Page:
Social Events. The college life of a Newfoundland student is all too short and we wish it to be happy and rich. Social functions have their place in academic life. Of course they ought to be simple, properly directed and chaperoned. Most of them are planned and conducted by the students as hosts, who thus have a chance to show their natural kindliness and courtesy. The Christmas Tree for less well-to-do city children, the showing of our dramatic performances to groups of service-men stationed here, and the regular help a group of lady-students gave the President's wife in her work for the forces show what kind of young people our undergraduates are.

My wife and I were hosts on various occasions to parties of alumni, students and other friends of the College.

The atmosphere of the College depends largely on the personal relations between its members. Such work as that of the Dean of Women is of great importance here. I append her report to this Report.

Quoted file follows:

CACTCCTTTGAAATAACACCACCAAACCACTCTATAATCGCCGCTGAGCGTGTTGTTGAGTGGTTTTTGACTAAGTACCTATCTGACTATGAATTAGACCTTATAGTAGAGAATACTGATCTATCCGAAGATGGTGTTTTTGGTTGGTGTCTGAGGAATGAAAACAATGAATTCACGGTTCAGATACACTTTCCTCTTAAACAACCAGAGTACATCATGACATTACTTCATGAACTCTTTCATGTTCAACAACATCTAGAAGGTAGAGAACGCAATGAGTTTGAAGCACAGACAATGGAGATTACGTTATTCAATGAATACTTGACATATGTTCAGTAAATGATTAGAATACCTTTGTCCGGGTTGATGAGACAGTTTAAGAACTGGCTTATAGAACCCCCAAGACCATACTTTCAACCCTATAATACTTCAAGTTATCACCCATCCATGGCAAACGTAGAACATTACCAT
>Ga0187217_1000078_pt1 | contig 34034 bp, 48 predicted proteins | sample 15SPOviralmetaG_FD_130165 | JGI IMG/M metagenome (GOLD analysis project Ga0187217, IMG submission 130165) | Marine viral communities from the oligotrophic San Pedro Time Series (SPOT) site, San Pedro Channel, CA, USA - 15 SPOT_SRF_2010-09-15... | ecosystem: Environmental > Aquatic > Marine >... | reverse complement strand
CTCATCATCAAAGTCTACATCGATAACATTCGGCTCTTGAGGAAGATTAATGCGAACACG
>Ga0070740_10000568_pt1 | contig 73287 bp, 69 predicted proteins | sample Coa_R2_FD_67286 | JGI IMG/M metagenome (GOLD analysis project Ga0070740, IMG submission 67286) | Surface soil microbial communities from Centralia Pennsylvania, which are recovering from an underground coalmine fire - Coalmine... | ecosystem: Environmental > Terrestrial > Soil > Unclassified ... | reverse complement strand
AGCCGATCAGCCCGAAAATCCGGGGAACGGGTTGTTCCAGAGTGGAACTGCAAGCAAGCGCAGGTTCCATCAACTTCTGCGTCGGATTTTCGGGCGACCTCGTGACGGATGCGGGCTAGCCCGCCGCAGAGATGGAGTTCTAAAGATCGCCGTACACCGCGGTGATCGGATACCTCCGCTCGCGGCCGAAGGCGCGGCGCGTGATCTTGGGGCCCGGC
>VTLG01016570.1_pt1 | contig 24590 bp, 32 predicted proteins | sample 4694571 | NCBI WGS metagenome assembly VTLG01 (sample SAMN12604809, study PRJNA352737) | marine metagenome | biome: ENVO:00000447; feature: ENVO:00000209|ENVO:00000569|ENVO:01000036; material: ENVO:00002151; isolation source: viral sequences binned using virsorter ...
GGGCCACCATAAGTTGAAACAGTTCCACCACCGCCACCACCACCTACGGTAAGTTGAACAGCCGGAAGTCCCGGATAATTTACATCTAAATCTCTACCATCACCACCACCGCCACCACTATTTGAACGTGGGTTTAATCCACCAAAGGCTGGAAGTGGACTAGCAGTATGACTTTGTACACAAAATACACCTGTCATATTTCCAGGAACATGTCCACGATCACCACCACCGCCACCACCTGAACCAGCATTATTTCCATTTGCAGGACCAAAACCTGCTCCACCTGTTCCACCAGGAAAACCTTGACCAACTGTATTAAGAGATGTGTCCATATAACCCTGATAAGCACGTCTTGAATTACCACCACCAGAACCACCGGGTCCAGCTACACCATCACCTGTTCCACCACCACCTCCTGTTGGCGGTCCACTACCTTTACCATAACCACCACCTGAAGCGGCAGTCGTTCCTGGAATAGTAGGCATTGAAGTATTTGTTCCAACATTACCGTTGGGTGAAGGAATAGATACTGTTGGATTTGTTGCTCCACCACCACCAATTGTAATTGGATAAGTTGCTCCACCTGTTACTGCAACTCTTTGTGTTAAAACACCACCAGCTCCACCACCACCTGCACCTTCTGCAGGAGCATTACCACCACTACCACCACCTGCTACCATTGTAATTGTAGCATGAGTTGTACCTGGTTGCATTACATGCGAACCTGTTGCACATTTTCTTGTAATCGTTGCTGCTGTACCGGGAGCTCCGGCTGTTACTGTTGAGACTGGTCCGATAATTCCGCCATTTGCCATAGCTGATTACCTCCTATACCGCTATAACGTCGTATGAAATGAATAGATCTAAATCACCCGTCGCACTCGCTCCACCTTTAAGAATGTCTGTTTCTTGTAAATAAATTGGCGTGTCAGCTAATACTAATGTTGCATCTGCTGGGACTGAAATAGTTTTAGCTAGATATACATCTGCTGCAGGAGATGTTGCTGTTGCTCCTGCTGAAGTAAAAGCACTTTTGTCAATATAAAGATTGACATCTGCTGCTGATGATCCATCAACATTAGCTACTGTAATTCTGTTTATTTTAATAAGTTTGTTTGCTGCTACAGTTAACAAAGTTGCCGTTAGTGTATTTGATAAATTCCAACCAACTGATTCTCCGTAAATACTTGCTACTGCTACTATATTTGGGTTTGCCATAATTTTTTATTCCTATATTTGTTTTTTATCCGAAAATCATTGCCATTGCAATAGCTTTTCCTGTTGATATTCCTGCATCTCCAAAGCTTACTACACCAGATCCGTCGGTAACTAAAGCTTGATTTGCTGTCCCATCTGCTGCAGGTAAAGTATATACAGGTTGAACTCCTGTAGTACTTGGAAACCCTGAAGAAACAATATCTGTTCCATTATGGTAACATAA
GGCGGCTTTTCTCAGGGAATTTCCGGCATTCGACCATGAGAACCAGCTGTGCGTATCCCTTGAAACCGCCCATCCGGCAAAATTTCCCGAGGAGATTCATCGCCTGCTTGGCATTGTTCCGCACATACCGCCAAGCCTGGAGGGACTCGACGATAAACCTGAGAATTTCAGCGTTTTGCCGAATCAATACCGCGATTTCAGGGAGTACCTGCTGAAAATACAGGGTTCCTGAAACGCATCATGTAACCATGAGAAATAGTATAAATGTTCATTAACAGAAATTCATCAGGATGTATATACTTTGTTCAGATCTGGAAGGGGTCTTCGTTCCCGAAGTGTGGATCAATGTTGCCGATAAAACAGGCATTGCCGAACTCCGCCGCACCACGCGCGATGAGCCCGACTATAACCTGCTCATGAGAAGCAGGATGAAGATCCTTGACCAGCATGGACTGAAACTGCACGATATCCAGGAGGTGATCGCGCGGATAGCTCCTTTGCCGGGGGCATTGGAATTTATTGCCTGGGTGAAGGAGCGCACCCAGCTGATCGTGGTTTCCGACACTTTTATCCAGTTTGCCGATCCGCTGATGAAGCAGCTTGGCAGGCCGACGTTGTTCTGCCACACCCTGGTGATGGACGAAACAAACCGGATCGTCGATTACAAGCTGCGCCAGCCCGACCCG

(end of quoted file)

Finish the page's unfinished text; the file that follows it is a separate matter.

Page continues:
Thanks. I offer respectful and sincere thanks, to the many persons who have helped to make the year a success by interest and encouragement, direction and supervision, kindness and benefaction, service and goodwill. The list is a long one. It includes His Excellency the Governor, our Visitor, and Lady Walwyn, the Honourable the Commissioner for Education, the President Emeritus, members of our Board of Governors, the members of the Faculty, especially the Registrar, parents of students, friends and benefactors, principals and teachers of city schools, graduates and my dear friends the undergraduates of the College.

I have the honour to be,
Your obedient servant,
St. John's, Newfoundland,
June 3rd, 1944.